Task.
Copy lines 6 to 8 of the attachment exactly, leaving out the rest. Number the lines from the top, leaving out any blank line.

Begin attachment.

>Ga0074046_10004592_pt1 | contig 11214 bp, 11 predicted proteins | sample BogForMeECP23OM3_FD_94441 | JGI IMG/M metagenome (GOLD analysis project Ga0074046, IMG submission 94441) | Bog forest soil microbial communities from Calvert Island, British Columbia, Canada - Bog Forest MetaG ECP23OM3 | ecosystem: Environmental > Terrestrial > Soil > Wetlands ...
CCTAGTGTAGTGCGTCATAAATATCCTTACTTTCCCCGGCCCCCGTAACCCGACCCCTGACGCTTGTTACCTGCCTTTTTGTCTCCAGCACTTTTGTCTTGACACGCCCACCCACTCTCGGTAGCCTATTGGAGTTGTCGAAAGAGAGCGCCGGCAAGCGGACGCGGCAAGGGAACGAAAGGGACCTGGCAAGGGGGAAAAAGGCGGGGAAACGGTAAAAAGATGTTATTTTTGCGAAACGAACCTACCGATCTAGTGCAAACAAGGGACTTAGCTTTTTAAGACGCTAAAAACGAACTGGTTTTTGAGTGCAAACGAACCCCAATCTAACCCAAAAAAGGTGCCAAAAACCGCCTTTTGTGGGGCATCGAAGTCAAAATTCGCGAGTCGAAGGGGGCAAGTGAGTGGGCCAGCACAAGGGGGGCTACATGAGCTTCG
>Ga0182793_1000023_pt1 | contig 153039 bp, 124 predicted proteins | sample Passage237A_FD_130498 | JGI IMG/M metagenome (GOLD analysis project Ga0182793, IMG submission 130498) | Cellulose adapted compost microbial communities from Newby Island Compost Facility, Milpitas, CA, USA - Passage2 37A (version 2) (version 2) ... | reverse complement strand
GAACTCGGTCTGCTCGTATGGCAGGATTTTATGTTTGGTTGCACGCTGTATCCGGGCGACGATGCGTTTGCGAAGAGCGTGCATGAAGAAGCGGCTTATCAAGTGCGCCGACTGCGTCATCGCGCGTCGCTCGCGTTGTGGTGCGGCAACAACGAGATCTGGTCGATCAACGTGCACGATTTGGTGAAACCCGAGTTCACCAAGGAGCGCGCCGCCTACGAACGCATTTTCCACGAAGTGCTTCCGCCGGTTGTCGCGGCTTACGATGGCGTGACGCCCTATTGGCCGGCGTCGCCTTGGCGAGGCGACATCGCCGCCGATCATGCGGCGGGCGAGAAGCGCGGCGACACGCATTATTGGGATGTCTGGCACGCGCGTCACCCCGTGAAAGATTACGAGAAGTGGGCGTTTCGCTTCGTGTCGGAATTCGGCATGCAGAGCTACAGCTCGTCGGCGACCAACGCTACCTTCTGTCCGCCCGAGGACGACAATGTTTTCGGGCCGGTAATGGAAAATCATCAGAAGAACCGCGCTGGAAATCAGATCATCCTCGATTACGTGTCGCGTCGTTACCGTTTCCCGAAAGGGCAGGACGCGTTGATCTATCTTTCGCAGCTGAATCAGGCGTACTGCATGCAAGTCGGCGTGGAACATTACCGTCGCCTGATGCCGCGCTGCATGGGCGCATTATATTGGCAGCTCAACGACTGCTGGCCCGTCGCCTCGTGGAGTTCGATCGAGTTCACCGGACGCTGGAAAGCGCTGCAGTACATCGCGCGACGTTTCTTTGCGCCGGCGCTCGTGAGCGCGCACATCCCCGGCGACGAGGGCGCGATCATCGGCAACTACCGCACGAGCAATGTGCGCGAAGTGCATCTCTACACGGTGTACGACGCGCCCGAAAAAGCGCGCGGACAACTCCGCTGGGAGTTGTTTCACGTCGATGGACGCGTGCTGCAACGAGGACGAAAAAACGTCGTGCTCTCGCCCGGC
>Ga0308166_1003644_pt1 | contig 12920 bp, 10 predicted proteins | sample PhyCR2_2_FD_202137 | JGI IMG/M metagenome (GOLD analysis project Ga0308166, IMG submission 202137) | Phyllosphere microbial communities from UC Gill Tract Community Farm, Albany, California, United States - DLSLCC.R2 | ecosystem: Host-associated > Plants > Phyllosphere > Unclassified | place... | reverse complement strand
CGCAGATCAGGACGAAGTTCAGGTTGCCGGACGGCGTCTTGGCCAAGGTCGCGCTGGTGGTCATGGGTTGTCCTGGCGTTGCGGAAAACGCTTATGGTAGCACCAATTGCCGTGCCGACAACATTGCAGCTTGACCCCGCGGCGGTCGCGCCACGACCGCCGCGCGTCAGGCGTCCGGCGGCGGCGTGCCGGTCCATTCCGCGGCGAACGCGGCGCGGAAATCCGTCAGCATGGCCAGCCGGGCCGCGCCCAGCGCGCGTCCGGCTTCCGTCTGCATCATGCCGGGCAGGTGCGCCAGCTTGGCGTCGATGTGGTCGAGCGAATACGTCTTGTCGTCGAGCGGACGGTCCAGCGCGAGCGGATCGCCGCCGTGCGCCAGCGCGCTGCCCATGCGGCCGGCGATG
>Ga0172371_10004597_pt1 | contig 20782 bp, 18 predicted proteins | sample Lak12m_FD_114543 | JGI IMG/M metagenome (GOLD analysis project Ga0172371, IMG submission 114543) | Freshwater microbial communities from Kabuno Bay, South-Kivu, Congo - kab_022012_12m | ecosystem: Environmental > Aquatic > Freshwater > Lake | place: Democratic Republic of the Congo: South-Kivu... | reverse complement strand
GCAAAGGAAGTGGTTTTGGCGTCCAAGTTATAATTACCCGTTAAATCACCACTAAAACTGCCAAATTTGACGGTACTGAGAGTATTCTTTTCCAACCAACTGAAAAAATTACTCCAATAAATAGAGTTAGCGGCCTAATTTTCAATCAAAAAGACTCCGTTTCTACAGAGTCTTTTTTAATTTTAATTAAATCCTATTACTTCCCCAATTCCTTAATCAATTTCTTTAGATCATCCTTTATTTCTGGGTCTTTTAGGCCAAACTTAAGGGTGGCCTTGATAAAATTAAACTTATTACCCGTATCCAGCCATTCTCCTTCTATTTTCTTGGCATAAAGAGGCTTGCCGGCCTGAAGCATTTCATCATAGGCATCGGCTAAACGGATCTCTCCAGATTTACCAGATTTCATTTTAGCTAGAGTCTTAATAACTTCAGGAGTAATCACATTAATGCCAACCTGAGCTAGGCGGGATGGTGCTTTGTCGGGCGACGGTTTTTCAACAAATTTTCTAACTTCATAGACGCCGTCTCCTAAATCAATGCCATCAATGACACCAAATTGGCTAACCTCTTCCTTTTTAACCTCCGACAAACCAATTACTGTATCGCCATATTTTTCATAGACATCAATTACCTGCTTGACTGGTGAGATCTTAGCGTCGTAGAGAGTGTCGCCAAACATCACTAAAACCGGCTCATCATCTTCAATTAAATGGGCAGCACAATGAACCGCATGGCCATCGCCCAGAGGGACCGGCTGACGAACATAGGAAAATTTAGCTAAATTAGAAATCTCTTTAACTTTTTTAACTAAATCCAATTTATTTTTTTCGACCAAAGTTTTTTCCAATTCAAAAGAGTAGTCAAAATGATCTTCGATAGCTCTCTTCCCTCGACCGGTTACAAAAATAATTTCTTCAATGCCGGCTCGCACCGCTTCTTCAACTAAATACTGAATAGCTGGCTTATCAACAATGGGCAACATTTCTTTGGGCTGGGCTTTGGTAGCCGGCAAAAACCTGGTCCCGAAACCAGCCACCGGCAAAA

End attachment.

CGCAGATCAGGACGAAGTTCAGGTTGCCGGACGGCGTCTTGGCCAAGGTCGCGCTGGTGGTCATGGGTTGTCCTGGCGTTGCGGAAAACGCTTATGGTAGCACCAATTGCCGTGCCGACAACATTGCAGCTTGACCCCGCGGCGGTCGCGCCACGACCGCCGCGCGTCAGGCGTCCGGCGGCGGCGTGCCGGTCCATTCCGCGGCGAACGCGGCGCGGAAATCCGTCAGCATGGCCAGCCGGGCCGCGCCCAGCGCGCGTCCGGCTTCCGTCTGCATCATGCCGGGCAGGTGCGCCAGCTTGGCGTCGATGTGGTCGAGCGAATACGTCTTGTCGTCGAGCGGACGGTCCAGCGCGAGCGGATCGCCGCCGTGCGCCAGCGCGCTGCCCATGCGGCCGGCGATG
>Ga0172371_10004597_pt1 | contig 20782 bp, 18 predicted proteins | sample Lak12m_FD_114543 | JGI IMG/M metagenome (GOLD analysis project Ga0172371, IMG submission 114543) | Freshwater microbial communities from Kabuno Bay, South-Kivu, Congo - kab_022012_12m | ecosystem: Environmental > Aquatic > Freshwater > Lake | place: Democratic Republic of the Congo: South-Kivu... | reverse complement strand
GCAAAGGAAGTGGTTTTGGCGTCCAAGTTATAATTACCCGTTAAATCACCACTAAAACTGCCAAATTTGACGGTACTGAGAGTATTCTTTTCCAACCAACTGAAAAAATTACTCCAATAAATAGAGTTAGCGGCCTAATTTTCAATCAAAAAGACTCCGTTTCTACAGAGTCTTTTTTAATTTTAATTAAATCCTATTACTTCCCCAATTCCTTAATCAATTTCTTTAGATCATCCTTTATTTCTGGGTCTTTTAGGCCAAACTTAAGGGTGGCCTTGATAAAATTAAACTTATTACCCGTATCCAGCCATTCTCCTTCTATTTTCTTGGCATAAAGAGGCTTGCCGGCCTGAAGCATTTCATCATAGGCATCGGCTAAACGGATCTCTCCAGATTTACCAGATTTCATTTTAGCTAGAGTCTTAATAACTTCAGGAGTAATCACATTAATGCCAACCTGAGCTAGGCGGGATGGTGCTTTGTCGGGCGACGGTTTTTCAACAAATTTTCTAACTTCATAGACGCCGTCTCCTAAATCAATGCCATCAATGACACCAAATTGGCTAACCTCTTCCTTTTTAACCTCCGACAAACCAATTACTGTATCGCCATATTTTTCATAGACATCAATTACCTGCTTGACTGGTGAGATCTTAGCGTCGTAGAGAGTGTCGCCAAACATCACTAAAACCGGCTCATCATCTTCAATTAAATGGGCAGCACAATGAACCGCATGGCCATCGCCCAGAGGGACCGGCTGACGAACATAGGAAAATTTAGCTAAATTAGAAATCTCTTTAACTTTTTTAACTAAATCCAATTTATTTTTTTCGACCAAAGTTTTTTCCAATTCAAAAGAGTAGTCAAAATGATCTTCGATAGCTCTCTTCCCTCGACCGGTTACAAAAATAATTTCTTCAATGCCGGCTCGCACCGCTTCTTCAACTAAATACTGAATAGCTGGCTTATCAACAATGGGCAACATTTCTTTGGGCTGGGCTTTGGTAGCCGGCAAAAACCTGGTCCCGAAACCAGCCACCGGCAAAA